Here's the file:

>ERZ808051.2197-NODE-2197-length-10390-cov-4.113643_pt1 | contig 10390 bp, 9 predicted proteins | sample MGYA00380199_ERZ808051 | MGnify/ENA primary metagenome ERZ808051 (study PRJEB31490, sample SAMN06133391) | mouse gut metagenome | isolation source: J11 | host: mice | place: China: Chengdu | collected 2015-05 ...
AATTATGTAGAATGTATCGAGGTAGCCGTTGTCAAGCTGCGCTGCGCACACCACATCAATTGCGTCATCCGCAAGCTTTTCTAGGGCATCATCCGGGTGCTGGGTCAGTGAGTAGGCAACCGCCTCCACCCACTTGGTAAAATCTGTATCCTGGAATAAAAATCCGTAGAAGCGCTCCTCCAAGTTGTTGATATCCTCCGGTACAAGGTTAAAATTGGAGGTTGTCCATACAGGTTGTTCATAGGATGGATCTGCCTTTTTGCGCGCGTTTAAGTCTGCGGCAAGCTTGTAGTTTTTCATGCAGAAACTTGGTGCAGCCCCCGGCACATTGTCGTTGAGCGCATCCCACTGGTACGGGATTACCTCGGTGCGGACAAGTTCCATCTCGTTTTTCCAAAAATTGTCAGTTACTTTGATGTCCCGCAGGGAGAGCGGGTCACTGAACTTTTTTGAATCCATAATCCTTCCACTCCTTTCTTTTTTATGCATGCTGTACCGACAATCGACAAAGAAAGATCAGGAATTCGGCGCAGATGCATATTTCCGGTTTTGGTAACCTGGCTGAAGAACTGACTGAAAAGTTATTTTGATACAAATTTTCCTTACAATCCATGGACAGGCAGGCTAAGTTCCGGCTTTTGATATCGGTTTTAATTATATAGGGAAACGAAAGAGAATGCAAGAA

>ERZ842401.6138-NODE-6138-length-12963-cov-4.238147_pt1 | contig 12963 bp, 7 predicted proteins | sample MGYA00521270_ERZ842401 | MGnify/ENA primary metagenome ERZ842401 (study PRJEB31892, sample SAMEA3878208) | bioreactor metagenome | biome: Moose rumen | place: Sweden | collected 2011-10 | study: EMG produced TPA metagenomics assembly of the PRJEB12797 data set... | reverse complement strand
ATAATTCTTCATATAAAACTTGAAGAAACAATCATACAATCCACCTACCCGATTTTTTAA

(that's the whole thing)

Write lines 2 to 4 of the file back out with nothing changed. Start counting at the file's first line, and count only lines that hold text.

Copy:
AATTATGTAGAATGTATCGAGGTAGCCGTTGTCAAGCTGCGCTGCGCACACCACATCAATTGCGTCATCCGCAAGCTTTTCTAGGGCATCATCCGGGTGCTGGGTCAGTGAGTAGGCAACCGCCTCCACCCACTTGGTAAAATCTGTATCCTGGAATAAAAATCCGTAGAAGCGCTCCTCCAAGTTGTTGATATCCTCCGGTACAAGGTTAAAATTGGAGGTTGTCCATACAGGTTGTTCATAGGATGGATCTGCCTTTTTGCGCGCGTTTAAGTCTGCGGCAAGCTTGTAGTTTTTCATGCAGAAACTTGGTGCAGCCCCCGGCACATTGTCGTTGAGCGCATCCCACTGGTACGGGATTACCTCGGTGCGGACAAGTTCCATCTCGTTTTTCCAAAAATTGTCAGTTACTTTGATGTCCCGCAGGGAGAGCGGGTCACTGAACTTTTTTGAATCCATAATCCTTCCACTCCTTTCTTTTTTATGCATGCTGTACCGACAATCGACAAAGAAAGATCAGGAATTCGGCGCAGATGCATATTTCCGGTTTTGGTAACCTGGCTGAAGAACTGACTGAAAAGTTATTTTGATACAAATTTTCCTTACAATCCATGGACAGGCAGGCTAAGTTCCGGCTTTTGATATCGGTTTTAATTATATAGGGAAACGAAAGAGAATGCAAGAA

>ERZ842401.6138-NODE-6138-length-12963-cov-4.238147_pt1 | contig 12963 bp, 7 predicted proteins | sample MGYA00521270_ERZ842401 | MGnify/ENA primary metagenome ERZ842401 (study PRJEB31892, sample SAMEA3878208) | bioreactor metagenome | biome: Moose rumen | place: Sweden | collected 2011-10 | study: EMG produced TPA metagenomics assembly of the PRJEB12797 data set... | reverse complement strand
ATAATTCTTCATATAAAACTTGAAGAAACAATCATACAATCCACCTACCCGATTTTTTAA